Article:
Best culinary tip for a home cook: Don't let yourself get frustrated. Cooking isn't the hard part; it's the fun part. For proof, just look at Julia Child: She made mistakes and she still had a blast. Cooking is a pleasure in life, and we should enjoy the learning experience. How many times did you have to write the letter "a" in cursive before you got it right? Now, if you throw in managing people or kids, then it becomes interesting.

One book that every chef should read: Any book by Julia Child -- it doesn't matter which one. I can't give her enough respect; she's just amazing. I met her once, and I shook like crazy. She's the only person who's ever made me speechless. And she's funnier than shit.

Favorite music to cook by: I don't allow music unless it's extremely slow. It's way too much of a distraction, and we really don't need any more racket in the kitchen.

Favorite dish to cook at home: Any pasta dish -- I especially love lasagna -- with a tomato salad, spot-on Italian bread and a nice large glass of a robust Italian red.

Favorite dish on your menu: I don't really have one, mainly because I'm erratic, and I get bored really easily. It's the learning that I love -- and I love change.

If you could put any dish on your menu, even though it might not sell, what would it be? An Ipswich clam belly roll. We've tried to sell it before...and nothing. I think people were totally creeped out by it because it doesn't look like the clam strips at Howard Johnson's.

If you could cook in another chef's kitchen, whose would it be? Eric Ripert's. He works with beautiful seafood and prepares it with equally beautiful simplicity.

Which chef in Denver do you most respect? Elise Wiggins, the chef at Panzano, consistently turns out a tremendous product.

Greatest accomplishment as a chef: I've lived this long. Doing this job is taxing, unforgiving, and it's a difficult path. I'm pretty proud that I've made it this far. Favorite celebrity chef: Alton Brown. He's classy, knowledgeable and not self-absorbed, and it's great to see a celebrity chef who has integrity. He doesn't make a mockery of our industry. Instead he promotes it -- not for his own self-gain, or ours, but because he understands how tremendously demanding our profession is.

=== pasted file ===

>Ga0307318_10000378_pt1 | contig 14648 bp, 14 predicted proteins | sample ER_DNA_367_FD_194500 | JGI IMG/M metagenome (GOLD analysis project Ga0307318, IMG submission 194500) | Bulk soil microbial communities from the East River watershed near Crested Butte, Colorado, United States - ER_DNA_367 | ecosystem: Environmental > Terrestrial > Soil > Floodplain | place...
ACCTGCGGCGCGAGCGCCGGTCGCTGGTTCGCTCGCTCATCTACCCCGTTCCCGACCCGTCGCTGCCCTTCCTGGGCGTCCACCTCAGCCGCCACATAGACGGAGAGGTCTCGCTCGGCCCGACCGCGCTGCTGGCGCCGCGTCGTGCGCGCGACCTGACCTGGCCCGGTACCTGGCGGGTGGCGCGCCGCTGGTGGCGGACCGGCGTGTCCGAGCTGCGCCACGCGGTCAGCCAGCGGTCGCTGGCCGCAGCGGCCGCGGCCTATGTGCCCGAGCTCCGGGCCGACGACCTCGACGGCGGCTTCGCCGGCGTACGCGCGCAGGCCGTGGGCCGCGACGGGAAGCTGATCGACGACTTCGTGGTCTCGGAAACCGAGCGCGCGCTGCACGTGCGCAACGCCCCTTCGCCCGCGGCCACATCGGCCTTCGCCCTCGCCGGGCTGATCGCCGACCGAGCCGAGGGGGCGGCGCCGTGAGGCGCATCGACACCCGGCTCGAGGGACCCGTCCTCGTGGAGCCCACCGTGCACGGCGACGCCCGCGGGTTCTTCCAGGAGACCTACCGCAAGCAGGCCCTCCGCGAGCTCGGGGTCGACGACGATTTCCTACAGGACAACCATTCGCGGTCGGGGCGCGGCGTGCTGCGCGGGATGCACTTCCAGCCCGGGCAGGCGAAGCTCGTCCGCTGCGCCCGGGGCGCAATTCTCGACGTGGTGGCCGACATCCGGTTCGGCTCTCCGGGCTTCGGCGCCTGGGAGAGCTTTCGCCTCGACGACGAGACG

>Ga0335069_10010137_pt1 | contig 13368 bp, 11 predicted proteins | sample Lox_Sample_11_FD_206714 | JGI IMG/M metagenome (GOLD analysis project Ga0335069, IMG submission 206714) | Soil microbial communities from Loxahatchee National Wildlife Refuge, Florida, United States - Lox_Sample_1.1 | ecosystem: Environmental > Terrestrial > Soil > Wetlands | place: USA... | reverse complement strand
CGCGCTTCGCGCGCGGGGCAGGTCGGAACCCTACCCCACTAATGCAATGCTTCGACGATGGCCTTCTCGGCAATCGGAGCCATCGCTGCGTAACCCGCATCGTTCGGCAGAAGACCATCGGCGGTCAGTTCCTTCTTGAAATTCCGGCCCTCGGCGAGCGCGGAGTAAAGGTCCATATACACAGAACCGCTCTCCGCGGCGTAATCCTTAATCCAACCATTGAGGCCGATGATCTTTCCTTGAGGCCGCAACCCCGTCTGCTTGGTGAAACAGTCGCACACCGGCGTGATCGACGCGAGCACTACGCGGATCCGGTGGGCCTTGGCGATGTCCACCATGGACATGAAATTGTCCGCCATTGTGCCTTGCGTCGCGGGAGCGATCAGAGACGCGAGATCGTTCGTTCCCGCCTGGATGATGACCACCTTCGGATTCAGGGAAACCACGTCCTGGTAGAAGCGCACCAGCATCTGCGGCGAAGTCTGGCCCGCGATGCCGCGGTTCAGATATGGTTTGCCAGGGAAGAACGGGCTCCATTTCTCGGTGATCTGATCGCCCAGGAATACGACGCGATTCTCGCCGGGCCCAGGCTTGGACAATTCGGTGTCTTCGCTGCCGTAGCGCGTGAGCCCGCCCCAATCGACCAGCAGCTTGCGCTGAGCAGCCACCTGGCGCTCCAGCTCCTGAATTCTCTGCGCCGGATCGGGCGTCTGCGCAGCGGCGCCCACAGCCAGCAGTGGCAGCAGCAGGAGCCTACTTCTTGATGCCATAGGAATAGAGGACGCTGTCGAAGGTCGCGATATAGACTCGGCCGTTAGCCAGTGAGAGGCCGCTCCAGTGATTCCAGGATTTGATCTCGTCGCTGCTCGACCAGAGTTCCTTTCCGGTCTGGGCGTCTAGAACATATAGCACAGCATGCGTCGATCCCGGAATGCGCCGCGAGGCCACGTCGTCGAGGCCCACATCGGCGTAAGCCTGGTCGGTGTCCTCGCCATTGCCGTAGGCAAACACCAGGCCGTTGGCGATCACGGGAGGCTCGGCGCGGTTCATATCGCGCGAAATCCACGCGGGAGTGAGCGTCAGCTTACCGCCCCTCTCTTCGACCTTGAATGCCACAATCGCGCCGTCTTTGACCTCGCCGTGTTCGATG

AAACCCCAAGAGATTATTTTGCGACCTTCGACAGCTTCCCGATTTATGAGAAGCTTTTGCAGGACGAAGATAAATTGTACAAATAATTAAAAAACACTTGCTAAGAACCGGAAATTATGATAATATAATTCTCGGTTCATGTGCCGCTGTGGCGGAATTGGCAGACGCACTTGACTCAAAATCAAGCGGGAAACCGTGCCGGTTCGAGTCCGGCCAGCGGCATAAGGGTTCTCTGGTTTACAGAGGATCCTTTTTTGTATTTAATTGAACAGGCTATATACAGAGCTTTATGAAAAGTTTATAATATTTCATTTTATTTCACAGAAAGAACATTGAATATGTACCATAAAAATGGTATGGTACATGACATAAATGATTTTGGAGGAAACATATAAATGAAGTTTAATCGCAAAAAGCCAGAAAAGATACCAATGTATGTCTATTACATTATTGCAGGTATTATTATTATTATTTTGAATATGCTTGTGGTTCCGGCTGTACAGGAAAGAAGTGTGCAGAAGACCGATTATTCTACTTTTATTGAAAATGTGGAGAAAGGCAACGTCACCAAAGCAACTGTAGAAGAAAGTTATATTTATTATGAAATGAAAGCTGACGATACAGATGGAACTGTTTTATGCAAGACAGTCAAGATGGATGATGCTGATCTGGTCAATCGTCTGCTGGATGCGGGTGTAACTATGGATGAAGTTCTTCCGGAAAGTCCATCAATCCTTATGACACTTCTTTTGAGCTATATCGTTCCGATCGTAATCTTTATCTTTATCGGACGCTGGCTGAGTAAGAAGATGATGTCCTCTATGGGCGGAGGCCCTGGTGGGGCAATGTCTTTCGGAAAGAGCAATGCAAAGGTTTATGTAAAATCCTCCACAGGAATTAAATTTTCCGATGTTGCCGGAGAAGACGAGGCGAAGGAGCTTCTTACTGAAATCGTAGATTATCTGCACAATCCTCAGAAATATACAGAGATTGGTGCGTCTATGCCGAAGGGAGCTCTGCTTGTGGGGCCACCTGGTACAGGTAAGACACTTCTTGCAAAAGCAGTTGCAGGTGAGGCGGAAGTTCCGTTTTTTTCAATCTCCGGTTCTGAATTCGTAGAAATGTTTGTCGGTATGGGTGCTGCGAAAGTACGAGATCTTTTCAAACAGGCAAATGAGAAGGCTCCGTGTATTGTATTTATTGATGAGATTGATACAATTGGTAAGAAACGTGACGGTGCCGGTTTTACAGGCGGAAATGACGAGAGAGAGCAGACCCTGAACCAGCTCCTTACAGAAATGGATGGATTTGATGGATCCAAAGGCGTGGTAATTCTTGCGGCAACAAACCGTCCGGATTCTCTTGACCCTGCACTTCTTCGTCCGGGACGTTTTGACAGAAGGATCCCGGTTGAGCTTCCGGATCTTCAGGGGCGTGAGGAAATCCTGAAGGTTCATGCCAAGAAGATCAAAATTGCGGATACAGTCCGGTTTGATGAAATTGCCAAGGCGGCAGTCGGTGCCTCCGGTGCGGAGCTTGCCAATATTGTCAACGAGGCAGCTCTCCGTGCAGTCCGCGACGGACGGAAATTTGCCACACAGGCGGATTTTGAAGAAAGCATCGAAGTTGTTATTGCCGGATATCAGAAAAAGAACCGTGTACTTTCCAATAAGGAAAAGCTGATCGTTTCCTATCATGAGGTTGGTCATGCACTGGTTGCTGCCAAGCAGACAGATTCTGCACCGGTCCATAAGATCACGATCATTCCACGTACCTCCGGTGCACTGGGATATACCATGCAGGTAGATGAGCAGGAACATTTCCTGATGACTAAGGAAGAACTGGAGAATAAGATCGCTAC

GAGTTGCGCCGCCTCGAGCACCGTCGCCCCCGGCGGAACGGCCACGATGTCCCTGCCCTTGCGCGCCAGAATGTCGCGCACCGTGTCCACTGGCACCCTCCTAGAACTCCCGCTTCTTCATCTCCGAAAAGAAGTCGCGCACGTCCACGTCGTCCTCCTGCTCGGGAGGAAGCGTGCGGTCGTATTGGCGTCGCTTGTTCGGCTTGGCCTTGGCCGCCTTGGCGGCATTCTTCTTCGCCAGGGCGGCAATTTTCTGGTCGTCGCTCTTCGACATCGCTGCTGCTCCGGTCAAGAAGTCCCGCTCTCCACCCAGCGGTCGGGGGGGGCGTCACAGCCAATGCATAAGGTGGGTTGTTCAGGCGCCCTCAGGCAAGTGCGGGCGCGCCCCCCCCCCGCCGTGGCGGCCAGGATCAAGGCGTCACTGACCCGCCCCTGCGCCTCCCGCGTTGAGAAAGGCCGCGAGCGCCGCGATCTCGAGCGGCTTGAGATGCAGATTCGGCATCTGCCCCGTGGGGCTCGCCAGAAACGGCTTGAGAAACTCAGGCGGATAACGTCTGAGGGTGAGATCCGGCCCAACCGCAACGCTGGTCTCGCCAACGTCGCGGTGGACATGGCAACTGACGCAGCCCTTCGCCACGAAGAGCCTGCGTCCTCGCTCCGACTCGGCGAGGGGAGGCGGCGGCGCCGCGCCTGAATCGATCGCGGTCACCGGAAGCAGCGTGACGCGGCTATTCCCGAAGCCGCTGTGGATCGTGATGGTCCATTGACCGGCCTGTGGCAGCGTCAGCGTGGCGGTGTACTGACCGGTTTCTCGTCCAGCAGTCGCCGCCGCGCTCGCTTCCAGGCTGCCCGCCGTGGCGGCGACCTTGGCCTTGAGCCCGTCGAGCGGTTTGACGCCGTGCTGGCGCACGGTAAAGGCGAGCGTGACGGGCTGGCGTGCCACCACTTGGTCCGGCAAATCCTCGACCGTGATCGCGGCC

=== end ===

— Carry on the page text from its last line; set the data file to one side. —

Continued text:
Celebrity chef who should shut up: Ninety percent of them, but especially Guy Fieri. I do like his show, though.

What's your favorite knife? My scimitar. It has multiple purposes, and people are always intrigued by it.

What's one thing about you or your restaurant that people would be surprised to know? My mother knows everything (seriously), and I secretly don't like butter.

Hardest lesson you've learned: To be better than my teachers and to give back to my own cooks -- to pass along the same knowledge that my mentors passed on to me -- and then some. And I've learned to stop focusing so much on myself and instead point my energies toward raising the standards in the industry.

Last meal before you die: A handmade Italian sausage sandwich with broccoli rabe and fresh mozzarella from somewhere in Brooklyn, Ipswich clam bellies, or raw British Columbia prawns. It all depends on where I am when I finally go.